The ladybird’s lesson

It was a glorious day of full sunshine, although too late in the season to rescue another disastrous English summer.  I could feel the sun’s warmth on me as I sat in a park, waiting for some friends to show.  They were late.

Just then, I felt a scratching on my neck.  Instinctively, I brushed the area, and a ladybird fell onto the table in front of me.  Concerned that I had damaged it, I pushed it gently with my nail.  Nothing.  Then again.  Still nothing.  After a third nudge, the ladybird started walking away from my finger.

It looked none the worse for its experience, and I became fascinated by my unexpected companion, come to keep me company in my vigil.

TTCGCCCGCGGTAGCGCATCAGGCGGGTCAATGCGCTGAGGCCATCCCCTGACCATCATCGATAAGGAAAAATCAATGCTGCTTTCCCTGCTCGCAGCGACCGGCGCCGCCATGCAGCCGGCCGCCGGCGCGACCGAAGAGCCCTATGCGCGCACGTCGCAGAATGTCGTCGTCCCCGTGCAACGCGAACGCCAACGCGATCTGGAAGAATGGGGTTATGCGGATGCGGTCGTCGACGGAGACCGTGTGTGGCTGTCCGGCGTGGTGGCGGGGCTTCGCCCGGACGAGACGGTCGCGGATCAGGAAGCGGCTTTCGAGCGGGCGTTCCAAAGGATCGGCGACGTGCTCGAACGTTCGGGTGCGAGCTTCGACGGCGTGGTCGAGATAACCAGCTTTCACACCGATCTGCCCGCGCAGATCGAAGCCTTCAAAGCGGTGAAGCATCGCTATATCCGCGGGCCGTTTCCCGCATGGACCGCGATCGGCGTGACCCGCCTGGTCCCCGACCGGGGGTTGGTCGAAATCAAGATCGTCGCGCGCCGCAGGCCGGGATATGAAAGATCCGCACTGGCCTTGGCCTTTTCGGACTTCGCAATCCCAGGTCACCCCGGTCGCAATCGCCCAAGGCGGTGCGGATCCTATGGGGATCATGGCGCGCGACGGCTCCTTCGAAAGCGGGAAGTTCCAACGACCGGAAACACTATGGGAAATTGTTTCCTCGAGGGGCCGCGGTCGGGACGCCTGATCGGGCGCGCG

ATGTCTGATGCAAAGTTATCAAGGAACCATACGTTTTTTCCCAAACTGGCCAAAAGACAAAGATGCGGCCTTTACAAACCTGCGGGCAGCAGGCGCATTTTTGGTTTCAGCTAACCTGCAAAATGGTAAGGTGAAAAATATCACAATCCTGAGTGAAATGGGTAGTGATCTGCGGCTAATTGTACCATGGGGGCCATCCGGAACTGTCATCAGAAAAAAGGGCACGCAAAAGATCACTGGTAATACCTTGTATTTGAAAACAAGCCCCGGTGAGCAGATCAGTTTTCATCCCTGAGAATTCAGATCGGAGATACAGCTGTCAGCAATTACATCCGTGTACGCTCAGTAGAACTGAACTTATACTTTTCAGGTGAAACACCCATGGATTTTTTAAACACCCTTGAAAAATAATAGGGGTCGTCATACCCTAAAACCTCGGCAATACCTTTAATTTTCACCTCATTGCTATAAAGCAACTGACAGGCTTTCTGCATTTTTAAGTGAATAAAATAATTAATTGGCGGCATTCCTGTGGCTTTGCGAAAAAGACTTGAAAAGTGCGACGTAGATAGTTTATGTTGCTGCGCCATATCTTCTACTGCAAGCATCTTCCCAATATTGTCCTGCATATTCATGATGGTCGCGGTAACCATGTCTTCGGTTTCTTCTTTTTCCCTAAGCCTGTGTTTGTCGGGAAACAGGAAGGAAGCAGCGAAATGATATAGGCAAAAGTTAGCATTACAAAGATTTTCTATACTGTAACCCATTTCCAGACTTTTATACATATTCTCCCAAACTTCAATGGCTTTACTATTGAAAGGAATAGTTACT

Then, suddenly, it opened its wings and was gone.  I was alone again on my park bench.

 Many of us carry the heavy burden of grief and loss.  It is so unbearable that it weighs us down.  As I explain in my book, Time-Light, we not only become sad, we are the sadness.

 But in that moment when the ladybird flew away, I realised there was essentially no difference between us: we were both expressions of the same life energy.

 That energy is without end and without limit.  And because there is no end and no limit, the ladybird hadn’t really left at all.  It couldn’t.

 When we can really see that – when we can taste that truth – we also see that the sense of grief and loss we carry around with comes from a personal perspective, a point in time and space etched into the infinite and eternal.

 And when we can truly see there can be no coming or going and that we are an expression of the infinite, our grief goes, too.  Just a bitter-sweet sadness remains.  We become Time-Light.

 As I looked up, I saw my friends hurrying towards me.

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